The key provision under the Care Act 2014 is Section 42. This states that if a local authority has “reasonable cause to suspect” that an adult is experiencing or is at risk of experiencing abuse or neglect, it is obliged to make (or cause to be made) whatever enquiries it thinks necessary to enable it to decide whether any action should be taken in the adult’s case.
The first point is that a Section 42 investigation is not there to deal with issues relating to an adult that are no longer current; it addresses current safeguarding issues. At Ridouts, we come across safeguarding cases where local authorities purport to investigate historic issues under the Section 42 duty. That cannot be right. The whole purpose of a Section 42 investigation is to eliminate or reduce current risks of abuse or neglect in relation to identified, living individuals.
Safeguarding investigations can go on for many months and typically there is a distinct reluctance on the part of the Safeguarding Panel to conclude the process. This can be particularly difficult for providers who have been forced to suspend staff on full pay pending the outcome of the investigation.
However, in the absence of current concerns, the process should be brought to an end. If only historic issues remain, the decision to continue the process can be challenged as an abuse of the local authority’s powers and duties, reliance being placed on Section 42 with its focus on current safeguarding issues affecting adults. If a local authority refuses to conclude the safeguarding process and ignores the provider, it may well be necessary to serve a pre-action protocol letter threatening judicial review. Such a letter is sent to the Chief Executive of the local authority and thus ensures that proper attention is given to the matter at a senior level.
Providers should feel empowered to ask investigating bodies about timelines, what they can do to aid and make more efficient an investigation and for details about next steps in an investigation. This should be well received as it is all parties’ interests to draw such matters to a swift conclusion.
So far as possible, we urge our clients to assume a collaborative approach with the statutory agencies, assuming a responsibility for investigating the issues in partnership with the local authority. If the local authority adopts an adversarial approach, a more robust line may be required to ensure the provider is not excluded from the process. We have seen a number of cases where providers have been completely left out of the process and only find out about an allegation at the point that it is substantiated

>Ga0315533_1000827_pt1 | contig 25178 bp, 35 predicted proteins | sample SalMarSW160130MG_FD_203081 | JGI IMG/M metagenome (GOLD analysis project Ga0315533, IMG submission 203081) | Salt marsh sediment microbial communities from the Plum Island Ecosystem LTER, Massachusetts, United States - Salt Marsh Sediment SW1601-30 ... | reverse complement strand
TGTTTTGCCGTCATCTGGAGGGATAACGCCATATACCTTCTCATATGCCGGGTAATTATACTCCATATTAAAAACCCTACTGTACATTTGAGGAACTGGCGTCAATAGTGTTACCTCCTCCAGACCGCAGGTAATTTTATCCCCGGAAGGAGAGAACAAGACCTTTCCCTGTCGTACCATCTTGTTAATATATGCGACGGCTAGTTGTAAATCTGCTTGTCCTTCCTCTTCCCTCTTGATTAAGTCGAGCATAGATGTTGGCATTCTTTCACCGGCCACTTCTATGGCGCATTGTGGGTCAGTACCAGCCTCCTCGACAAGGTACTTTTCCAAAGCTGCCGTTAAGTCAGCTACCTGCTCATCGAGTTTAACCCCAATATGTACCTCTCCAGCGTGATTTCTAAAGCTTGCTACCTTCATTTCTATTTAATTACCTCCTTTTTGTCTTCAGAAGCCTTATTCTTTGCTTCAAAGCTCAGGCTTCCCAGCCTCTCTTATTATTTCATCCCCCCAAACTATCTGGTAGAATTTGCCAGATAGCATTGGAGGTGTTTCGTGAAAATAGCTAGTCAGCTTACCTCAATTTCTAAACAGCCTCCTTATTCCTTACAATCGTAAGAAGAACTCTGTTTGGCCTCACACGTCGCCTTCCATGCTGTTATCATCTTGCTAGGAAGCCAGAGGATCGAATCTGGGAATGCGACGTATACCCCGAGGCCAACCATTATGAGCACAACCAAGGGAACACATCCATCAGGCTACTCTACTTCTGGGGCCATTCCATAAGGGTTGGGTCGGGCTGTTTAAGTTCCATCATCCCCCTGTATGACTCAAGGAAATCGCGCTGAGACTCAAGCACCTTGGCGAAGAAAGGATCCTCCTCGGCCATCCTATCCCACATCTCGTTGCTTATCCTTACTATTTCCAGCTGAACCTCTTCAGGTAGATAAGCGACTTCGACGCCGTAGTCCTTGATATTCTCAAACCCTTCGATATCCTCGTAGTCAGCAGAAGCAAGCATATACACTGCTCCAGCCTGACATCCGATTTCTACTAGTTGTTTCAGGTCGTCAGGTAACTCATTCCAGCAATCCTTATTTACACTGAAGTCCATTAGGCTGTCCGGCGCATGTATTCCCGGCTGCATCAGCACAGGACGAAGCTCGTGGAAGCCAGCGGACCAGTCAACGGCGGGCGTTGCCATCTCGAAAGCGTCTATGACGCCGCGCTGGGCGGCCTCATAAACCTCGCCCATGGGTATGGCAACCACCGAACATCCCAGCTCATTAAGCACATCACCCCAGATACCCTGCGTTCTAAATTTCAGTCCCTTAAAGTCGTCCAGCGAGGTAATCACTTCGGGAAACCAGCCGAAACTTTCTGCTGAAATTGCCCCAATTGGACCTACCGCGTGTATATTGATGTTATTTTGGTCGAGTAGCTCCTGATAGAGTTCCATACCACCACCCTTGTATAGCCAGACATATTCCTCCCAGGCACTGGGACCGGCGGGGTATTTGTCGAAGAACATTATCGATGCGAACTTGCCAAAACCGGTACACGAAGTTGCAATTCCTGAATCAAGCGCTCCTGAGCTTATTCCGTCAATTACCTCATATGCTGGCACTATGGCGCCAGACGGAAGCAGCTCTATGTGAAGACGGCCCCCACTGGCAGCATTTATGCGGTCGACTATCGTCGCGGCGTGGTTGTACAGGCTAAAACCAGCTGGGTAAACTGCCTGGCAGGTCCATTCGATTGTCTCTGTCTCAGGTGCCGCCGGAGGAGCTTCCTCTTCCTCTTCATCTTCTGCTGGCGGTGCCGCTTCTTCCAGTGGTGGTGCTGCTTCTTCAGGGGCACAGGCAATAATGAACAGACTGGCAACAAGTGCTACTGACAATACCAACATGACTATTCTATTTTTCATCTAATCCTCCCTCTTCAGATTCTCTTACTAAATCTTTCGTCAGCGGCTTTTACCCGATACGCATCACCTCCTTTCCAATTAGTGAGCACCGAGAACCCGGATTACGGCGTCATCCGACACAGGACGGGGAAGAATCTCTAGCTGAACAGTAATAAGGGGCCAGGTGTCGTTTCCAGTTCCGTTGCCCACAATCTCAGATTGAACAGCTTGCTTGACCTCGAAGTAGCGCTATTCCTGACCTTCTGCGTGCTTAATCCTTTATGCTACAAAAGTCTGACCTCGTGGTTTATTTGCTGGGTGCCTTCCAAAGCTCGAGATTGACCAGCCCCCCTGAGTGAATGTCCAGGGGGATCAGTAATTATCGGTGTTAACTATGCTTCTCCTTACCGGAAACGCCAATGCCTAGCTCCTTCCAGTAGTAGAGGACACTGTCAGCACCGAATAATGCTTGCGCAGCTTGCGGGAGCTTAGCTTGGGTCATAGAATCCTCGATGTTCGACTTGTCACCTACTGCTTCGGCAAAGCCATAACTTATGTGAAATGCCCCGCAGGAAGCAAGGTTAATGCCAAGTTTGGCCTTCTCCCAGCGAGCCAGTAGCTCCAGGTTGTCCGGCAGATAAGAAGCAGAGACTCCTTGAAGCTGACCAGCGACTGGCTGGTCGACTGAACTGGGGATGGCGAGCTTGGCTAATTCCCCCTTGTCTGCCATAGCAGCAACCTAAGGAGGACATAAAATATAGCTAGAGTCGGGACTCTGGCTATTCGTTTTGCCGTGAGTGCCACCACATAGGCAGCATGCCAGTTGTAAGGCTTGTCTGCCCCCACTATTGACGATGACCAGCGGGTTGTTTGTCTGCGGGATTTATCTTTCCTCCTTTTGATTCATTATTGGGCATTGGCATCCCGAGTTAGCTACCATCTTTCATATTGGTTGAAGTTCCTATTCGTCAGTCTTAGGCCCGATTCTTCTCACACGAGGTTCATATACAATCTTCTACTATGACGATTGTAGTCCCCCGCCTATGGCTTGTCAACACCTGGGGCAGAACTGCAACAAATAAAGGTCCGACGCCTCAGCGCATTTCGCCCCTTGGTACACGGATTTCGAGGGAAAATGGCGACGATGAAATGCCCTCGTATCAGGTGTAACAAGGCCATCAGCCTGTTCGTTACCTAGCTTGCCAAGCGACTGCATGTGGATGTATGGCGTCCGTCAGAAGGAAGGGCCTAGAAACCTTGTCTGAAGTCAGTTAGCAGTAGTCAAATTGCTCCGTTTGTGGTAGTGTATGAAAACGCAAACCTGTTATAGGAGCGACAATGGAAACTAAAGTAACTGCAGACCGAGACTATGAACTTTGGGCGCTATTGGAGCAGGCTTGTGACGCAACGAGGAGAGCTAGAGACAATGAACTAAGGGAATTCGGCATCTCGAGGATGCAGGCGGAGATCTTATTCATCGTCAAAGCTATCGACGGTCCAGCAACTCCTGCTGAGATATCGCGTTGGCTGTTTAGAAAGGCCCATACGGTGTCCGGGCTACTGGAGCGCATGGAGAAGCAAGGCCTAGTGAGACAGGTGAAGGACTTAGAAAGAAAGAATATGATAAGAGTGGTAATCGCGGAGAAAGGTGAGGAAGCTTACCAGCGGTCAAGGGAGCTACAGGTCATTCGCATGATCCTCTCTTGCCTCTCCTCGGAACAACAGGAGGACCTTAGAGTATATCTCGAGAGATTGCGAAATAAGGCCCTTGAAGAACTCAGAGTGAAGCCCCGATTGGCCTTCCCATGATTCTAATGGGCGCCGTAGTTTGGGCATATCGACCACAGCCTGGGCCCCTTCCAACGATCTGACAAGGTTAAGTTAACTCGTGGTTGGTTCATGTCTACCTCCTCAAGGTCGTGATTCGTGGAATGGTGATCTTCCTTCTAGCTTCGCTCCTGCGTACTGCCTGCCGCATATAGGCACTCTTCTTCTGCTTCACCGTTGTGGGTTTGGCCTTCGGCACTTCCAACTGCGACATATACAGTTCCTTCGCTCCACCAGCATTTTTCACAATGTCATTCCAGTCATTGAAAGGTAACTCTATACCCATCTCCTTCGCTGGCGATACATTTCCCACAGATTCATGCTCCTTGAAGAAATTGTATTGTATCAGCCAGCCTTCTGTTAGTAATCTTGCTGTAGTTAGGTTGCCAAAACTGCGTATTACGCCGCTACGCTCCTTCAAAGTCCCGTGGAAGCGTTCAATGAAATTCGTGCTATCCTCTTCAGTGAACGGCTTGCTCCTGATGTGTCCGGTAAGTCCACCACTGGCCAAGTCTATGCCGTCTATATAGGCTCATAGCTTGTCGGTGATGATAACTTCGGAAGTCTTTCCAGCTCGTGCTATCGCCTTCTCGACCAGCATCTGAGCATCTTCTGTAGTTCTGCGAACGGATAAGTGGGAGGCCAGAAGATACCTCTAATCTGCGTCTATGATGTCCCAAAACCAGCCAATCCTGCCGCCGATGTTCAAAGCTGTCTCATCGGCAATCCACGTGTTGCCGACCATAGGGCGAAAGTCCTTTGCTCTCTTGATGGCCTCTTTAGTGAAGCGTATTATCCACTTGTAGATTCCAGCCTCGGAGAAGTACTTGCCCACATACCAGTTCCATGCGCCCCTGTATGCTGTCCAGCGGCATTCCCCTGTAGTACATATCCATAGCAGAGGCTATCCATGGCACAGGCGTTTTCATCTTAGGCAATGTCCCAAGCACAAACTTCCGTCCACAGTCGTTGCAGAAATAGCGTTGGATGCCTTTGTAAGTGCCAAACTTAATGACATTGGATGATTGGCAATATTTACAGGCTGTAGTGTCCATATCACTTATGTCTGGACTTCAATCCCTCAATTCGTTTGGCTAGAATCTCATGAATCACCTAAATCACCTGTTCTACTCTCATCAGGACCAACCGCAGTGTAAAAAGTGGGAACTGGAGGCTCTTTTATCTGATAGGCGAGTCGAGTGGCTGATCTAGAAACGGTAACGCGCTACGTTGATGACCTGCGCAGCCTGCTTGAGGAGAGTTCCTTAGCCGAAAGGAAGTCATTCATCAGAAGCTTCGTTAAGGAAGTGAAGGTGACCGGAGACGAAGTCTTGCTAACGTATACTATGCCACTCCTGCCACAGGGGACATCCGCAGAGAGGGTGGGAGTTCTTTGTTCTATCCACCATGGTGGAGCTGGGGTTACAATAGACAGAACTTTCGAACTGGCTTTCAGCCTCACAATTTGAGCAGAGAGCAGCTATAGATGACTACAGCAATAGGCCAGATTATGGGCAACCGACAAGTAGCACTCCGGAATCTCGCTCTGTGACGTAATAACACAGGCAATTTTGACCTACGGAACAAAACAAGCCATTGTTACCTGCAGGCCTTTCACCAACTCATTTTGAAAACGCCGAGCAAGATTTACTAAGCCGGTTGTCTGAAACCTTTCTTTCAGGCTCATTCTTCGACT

Ultimately, the provider is responsible for the running of their service and should take control of all allegations made against their provision. It will be important to investigate and find out the facts as quickly as possible and before the police become involved which would prohibit such an investigation (as can be the case with certain types of allegation). Providers should not feel pressured into providing an answer on the spot to the local authority or other participants during safeguarding investigations. Take enough time as is needed to gather evidence and obtain expert advice as required. Alternatively, if the conclusion is that there is no substance to the complaint, and that it may be malicious, that needs to be conveyed clearly and robustly to the local authority.
If a provider feels that an allegation is ill-founded or that the approach of the investigating body is concerning, legal assistance should be promptly sought. As noted above, providers are entitled to have legal representation during safeguarding meetings and this can help keep the process moving and hold the local authority accountable in the way that they conduct an investigation.
Ridouts have been involved in a number of safeguarding investigations where we have been engaged part way through a protracted period of disruption and investigation. We have been able to take control of the process through effective communication with the safeguarding leads concerned and submit targeted and precise evidence that has led to the swift conclusion of the matter. This was particularly useful in cases where the local authority has threatened to remove service users as a consequence of allegations and Ridouts were able to submit compelling evidence that the allegation was not accurate and had in fact been made maliciously.
It is vital that providers understand their role in safeguarding investigations and participate as much as possible in those investigations. Efficient management of the process could mean the difference between a quick resolution or a process that extends over many months, damaging reputation and morale along the way.
Proactivity is key, along with an awareness of the rights and obligations of the investigating authority.